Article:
Jamestown: Not just about the gold

The Baltimore Sun

Savage Kingdom

The Jamestown Project

By Karen Ordahl Kupperman

Belknap/Harvard University Press / 380 pages / $29.95

The enterprise was nearly dead. It was 1608, and the Virginia Company, formed two years before in the hope that America might produce riches enough to replenish King James I's coffers and even provide a new route to the South Seas, had to face the fact that its Jamestown project was failing. The first settlers, diseased and dying, had turned on one another. Without a working well, they had to drink salt water, which contributed to fatal illnesses like the vividly named "bloody flux." Capt. John Smith told London that there was much more work to be done before the company's dreams could be realized: "[A]s yet," Smith wrote, in a report that ranks high in the annals of understatement, "you must not look for any profitable returns."

The more practical thing to "look for" in those early days was survival. But who, aside from the adventurous settlers themselves, was doing the looking? At first, only the small clique of English speculators who, led by Sir Robert Cecil, had formed the Virginia Company in service to the king. There was the usual talk of how important it was to spread the Christian gospel, but Virginia was in fact a closely held commercial undertaking. For Americans of the early 21st century, this view of the Virginia Company, elaborated in Benjamin Woolley's engaging book Savage Kingdom -- one of several new works being published on the settlement's 400th anniversary -- adds a surprising layer to what is already a necessarily layered understanding of our founding narratives. For a long time, Jamestown has ceded center stage to the Massachusetts Bay Colony and the (allegedly) more humane and pious Pilgrims. Now a popular audience is learning that the roots of the Virginia settlement are more complex than is generally assumed -- which means, in turn, that America's roots are more complex, too.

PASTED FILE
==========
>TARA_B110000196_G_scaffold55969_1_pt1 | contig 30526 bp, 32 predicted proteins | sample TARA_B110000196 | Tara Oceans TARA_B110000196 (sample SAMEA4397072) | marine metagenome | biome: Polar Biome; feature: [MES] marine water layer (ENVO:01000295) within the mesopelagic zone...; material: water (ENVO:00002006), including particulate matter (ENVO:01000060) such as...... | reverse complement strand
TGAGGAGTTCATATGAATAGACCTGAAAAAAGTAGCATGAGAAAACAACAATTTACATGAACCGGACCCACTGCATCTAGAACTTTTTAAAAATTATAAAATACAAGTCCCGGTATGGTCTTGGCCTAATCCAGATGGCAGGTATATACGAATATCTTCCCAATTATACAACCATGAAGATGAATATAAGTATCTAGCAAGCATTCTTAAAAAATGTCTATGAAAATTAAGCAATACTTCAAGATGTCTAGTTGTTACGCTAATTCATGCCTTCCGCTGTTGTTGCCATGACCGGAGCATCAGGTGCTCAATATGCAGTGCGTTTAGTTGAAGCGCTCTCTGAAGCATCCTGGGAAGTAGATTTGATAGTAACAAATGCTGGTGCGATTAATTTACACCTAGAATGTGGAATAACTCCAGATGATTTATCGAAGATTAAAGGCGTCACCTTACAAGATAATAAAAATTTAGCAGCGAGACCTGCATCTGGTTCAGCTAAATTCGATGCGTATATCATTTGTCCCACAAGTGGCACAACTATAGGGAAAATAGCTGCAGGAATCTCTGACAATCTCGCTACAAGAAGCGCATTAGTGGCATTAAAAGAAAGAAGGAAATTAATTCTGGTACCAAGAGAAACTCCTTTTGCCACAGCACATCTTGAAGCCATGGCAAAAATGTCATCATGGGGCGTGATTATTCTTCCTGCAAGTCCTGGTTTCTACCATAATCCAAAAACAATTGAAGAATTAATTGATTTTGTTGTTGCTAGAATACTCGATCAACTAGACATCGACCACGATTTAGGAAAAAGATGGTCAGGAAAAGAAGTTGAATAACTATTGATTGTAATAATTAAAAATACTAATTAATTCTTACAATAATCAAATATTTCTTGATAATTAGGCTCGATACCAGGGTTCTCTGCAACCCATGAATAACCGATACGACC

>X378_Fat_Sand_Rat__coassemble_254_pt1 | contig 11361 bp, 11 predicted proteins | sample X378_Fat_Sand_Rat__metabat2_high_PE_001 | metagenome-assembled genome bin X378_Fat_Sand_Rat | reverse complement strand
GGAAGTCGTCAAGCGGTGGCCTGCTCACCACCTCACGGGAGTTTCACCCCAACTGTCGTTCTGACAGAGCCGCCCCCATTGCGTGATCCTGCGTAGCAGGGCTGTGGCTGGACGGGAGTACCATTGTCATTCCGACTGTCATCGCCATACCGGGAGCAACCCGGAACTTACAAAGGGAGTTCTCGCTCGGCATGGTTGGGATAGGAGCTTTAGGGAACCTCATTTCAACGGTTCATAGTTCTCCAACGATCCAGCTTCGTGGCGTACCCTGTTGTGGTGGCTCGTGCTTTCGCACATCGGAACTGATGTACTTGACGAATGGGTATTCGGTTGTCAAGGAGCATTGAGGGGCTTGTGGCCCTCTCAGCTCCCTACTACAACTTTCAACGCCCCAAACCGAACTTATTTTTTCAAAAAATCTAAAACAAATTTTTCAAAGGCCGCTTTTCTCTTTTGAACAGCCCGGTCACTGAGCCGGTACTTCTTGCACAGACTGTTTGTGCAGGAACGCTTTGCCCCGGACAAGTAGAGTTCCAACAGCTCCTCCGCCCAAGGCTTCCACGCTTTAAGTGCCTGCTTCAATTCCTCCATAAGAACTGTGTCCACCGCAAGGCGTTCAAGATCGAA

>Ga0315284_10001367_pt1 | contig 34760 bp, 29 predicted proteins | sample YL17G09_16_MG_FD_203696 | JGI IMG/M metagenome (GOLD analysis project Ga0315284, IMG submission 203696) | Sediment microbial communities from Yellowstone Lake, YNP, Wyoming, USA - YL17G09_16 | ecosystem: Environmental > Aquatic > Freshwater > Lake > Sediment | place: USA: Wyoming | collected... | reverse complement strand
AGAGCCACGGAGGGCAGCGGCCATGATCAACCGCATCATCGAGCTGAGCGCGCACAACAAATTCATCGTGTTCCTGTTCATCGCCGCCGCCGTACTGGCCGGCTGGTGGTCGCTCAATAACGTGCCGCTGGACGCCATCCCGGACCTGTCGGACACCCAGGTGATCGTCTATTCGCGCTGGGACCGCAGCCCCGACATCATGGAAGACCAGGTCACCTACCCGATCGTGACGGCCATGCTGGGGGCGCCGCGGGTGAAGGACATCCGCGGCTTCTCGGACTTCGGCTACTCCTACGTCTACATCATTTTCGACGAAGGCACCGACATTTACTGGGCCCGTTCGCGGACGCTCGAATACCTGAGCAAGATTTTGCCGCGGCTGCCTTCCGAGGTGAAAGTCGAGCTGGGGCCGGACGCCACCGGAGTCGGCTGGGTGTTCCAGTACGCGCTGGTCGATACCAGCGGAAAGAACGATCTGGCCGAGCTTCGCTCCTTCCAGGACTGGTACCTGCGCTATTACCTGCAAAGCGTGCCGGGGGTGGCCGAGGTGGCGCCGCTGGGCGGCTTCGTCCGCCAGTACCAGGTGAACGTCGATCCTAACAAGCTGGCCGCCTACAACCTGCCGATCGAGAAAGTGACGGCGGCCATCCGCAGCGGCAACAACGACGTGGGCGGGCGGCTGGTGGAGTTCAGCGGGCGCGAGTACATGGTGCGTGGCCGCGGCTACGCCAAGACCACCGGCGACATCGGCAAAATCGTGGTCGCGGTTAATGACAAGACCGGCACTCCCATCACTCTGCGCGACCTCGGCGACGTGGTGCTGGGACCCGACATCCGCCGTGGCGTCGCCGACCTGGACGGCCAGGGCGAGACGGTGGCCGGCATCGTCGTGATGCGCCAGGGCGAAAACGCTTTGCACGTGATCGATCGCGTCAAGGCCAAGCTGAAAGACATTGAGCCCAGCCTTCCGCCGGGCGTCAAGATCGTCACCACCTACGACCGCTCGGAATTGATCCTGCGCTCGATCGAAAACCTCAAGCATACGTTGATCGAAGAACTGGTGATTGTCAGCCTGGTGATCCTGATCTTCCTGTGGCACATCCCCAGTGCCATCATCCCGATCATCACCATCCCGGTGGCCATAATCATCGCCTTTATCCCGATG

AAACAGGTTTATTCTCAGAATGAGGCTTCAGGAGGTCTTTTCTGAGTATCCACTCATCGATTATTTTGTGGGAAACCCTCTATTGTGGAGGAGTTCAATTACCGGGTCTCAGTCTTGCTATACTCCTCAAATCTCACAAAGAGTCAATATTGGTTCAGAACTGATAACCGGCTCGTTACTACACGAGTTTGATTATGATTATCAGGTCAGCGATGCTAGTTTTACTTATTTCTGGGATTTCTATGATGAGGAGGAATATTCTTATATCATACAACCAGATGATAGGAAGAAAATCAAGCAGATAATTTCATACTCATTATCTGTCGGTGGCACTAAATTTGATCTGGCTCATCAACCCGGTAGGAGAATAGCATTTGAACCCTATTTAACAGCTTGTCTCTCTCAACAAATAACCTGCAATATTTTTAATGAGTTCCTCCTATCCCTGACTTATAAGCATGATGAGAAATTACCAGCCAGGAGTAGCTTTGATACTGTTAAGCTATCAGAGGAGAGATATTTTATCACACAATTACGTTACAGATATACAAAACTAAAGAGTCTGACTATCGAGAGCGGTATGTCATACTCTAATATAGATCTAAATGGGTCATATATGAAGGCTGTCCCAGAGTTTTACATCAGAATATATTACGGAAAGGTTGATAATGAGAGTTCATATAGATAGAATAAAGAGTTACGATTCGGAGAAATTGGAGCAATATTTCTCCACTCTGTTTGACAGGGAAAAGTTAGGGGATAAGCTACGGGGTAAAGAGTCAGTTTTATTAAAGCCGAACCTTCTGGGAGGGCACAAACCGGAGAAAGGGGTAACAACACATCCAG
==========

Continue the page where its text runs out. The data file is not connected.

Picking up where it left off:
In Woolley's telling, it was not King James but his son Henry, Prince of Wales, who proved essential in transforming Virginia from a possible source of revenue for the few to a grand story of Christian zeal and imperial progress for the many. Henry, lost in the mists of history, is in a way an inadvertent founder of what became the United States of America. Smith's publication of his adventures with Powhatan and Pocahontas (in which the chief's daughter intervenes to save Smith's life) created a sensation just as Henry was trying to generate wider public support for English settlement in the New World. "Henry's interest electrified the debate over Virginia," Woolley writes. "What had been treated in government circles as a secret commercial venture, confined to an inner elite, took on a much more public, political complexion. Writers, politicians, lawyers and clerics began to talk about Virginia as a national enterprise, a mission to spread civilized Protestant values. These ideas surfaced first furtively in taverns, then erupted thunderously from pulpits and in print."

The idea of Jamestown as a religious adventure linked to a larger drama is also spelled out in Karen Ordahl Kupperman's The Jamestown Project. In her view, the Virginia enterprise stemmed in part from the Christian belief that the world had entered the last days before the apocalyptic unfolding of events described in the Bible, in the books of Daniel and Revelation, and that "part of the divine plan's culmination was preaching the Gospel to the whole world."

The strength of both of these Jamestown histories lies in how they chart the intellectual, cultural and political landscape in Europe, the Mediterranean and other parts of the Americas that produced, a decade or so before Plymouth, what became the first permanent English settlement on this side of the Atlantic.